Janus by Lala Albert, published by Breakdown Press: Nobody does alienation of self better than Albert: in both subject and literal depiction, and Janus is another eerie, compelling work in which her character chooses to wear a mask to alter the way she is perceived as well as the way she perceives herself, whilst exploring the paradoxes of being. The stark contrast provided between the blue, black, and white is beautiful and otherworldly; enmeshing the separate facets of clinical, submersion, and the unknown into one fluctuating stage. Her best work yet.

Sock Monkey Treasury by Tony Millionaire, published by Fantagraphics: Sock Monkey may be considered the more accessible of Millionaire's work, say- in comparison to Maakies, and yet it is perhaps the more accomplished in having to be more subtle and less obvious, less direct in its intentions and approach. It's astonishing, too, in that it marries an assortment of truly odd characters and influences with a wide range of topics: china dolls, a stuffed crow, a monkey made from a sock, who deal with murder and exploitation, suicide, and guilt, and responsibility- all while drawing richly from the often dark and strange undercurrent present in children's stories. Millionaire's illustrations are equally encompassing: from the beautifully coloured The Glass Doorknob reflecting the innocent wonderment of a new household addition, to the more heavily textured, prescient black and white intimating unease and dread.

How to be Happy by Eleanor Davis, published by Fantagraphics: Davis is one of those cartoonists who is talked about often as at the forefront of her medium, and as hyperbolic as such statements can be, this first collection of her work proves exactly why that's true. Her mastery over line, shape and colour is matched by the emotional intelligence imbued in them and the organic manner in which narrative and subject unfold; her work is an excellent example of how comics speak through the melding of pictures and words.  (Read the review)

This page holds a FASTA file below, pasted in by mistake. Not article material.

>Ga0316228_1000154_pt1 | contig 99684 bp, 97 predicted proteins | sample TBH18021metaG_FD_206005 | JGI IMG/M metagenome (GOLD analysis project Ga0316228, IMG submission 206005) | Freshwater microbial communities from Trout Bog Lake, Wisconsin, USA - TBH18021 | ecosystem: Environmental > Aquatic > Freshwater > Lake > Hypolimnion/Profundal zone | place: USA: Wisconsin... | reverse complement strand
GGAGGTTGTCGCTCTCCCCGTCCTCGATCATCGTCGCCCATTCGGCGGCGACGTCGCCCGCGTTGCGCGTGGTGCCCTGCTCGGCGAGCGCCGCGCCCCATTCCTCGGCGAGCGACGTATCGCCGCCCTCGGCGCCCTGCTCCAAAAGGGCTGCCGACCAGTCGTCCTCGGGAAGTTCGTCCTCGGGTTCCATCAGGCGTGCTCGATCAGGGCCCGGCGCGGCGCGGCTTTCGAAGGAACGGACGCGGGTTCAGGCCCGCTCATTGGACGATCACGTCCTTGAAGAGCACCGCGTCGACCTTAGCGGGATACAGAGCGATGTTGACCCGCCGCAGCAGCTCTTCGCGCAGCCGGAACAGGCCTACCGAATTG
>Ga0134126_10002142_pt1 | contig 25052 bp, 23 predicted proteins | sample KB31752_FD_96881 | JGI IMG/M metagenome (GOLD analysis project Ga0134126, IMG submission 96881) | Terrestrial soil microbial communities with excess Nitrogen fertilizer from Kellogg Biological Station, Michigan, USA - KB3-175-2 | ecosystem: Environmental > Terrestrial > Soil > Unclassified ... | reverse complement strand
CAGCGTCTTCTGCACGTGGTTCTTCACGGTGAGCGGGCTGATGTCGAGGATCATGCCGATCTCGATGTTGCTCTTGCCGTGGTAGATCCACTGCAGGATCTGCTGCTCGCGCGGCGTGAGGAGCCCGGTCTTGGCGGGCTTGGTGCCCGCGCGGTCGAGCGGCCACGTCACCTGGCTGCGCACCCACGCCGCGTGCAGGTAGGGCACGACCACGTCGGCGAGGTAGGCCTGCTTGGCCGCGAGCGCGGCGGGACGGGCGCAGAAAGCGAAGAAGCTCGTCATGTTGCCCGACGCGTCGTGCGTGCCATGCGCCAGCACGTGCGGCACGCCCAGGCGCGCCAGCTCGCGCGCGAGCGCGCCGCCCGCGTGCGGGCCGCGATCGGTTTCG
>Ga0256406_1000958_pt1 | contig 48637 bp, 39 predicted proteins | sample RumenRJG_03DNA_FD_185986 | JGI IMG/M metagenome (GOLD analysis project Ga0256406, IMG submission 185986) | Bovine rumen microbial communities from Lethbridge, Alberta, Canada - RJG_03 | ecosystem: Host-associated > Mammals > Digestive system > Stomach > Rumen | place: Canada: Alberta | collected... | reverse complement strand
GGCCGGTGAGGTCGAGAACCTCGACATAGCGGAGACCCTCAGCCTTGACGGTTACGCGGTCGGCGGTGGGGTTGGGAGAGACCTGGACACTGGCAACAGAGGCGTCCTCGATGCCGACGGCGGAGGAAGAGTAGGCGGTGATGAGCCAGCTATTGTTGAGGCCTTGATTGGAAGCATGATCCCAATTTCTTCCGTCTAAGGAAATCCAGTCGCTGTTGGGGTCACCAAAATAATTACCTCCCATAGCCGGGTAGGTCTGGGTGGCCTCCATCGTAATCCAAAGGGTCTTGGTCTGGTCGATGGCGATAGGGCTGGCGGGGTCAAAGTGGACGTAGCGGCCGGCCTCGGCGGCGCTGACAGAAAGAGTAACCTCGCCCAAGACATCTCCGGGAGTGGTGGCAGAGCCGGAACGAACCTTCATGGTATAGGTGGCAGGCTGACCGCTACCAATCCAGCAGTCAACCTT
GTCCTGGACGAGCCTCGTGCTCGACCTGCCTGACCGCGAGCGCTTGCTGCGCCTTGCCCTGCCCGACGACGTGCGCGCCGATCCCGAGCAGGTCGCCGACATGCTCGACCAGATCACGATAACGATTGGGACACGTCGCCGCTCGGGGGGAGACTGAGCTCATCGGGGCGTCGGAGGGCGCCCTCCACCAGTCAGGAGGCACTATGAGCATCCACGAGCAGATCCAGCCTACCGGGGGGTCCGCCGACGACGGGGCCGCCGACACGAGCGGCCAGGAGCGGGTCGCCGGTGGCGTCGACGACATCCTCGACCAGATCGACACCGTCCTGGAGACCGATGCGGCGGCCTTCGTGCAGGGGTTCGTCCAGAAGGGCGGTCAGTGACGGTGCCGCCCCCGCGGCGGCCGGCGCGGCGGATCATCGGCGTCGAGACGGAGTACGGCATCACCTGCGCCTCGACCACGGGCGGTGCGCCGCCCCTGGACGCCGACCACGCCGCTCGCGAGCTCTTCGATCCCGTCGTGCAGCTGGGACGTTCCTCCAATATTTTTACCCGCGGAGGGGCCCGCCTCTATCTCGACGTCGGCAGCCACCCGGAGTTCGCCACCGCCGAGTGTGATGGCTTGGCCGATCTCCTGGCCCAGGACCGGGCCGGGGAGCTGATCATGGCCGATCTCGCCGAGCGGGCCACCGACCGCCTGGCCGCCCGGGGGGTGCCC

Treasure Island 2 by Connor Willumsen, published by Breakdown Press: Willumsen is quietly doing something incredibly special with Treasure Island (and his work in general is exceptional); I picked up the first volume of this series after hearing very good things, and eagerly snapped up the second upon release. Where the first found scientist/explorer Joy tethered to the place where she's working, the second pulls the narrative in a whole other direction as we meet Joy's mother and brother- one of whom may be poisoning the other. Willumsen's fine lines coupled with the risograph printing give it a present yet otherworldly feel, reinforced by the madcap genius of the bonus dog strip at the end. Difficult to describe and encapsulate, but astoundingly impressive.

Missy 2 by Daryl Seitchik, published by Oily Comics: I read Darryl Seitchik's Missy comics at a point where I'd gone through a stack of books, none of which offended, but all of whom were forgotten as soon as they ended. Seitchik's diary collection of a growing young girl's entries into her 'Missy,' as she navigates her thoughts and relationships, pondering people's behaviours and her own reactions remains almost sweet in its curiosity and awareness even into adulthood. Seithcik's manipulation of layouts and semantics underlines that poignancy and depth. (Read the review)

Safari Honeymoon by Jesse Jacobs, published by Koyama Press: Jacobs' tale of a newlywed couple eager to take in the sights and experiences of the first class safari for which they've signed up weaves man's separation, distrust, and exerted dominance over nature with slyly absurd humour and invasive body horror, as the brash confidence of the humans clashes with the unaware, overly naive jungle beings. But it's the art that elevates it into exceptional territory; appropriately lush, splendidly intricate sequences- each page gorgeously psychedelic with much to pore over.

Commuter by Kris Muka, self-published: Following Mukai's work has been a highlight this year, and this collection of strips around the dubious joys and challenges of travelling on public transport is all the more hilarious and recongisable for the accuracy with which it represents the peculiarity of commuter culture. Mukai's people drawing is simply some of the best around- her expressions, postures, and style characterful and engaging. The balance between comedy and a degree of brevity is the hardest to achieve, but it's perfectly done here. (Read the review)

Avengers #1, Marvel 100th anniversary special by James Stokoe, published by Marvel: Rumours of Stokoe working on a Marvel book were abound long before it was announced, and the hype, for a change, was able to match the comic subsequently produced. Looking into the possible  future of Marvel's A-team, Stokoe added some yellow, blue and red to his gradiented palette and it seemed like the magic increased further. It was everything you could want from a single-issue: accessible to all, beautifully composed, meticulously drawn, funny, affirming, rich with extra detail and touches, and not without a little heft. If he only produced 28 pages a year like this, I'd still be happy. (Read the review)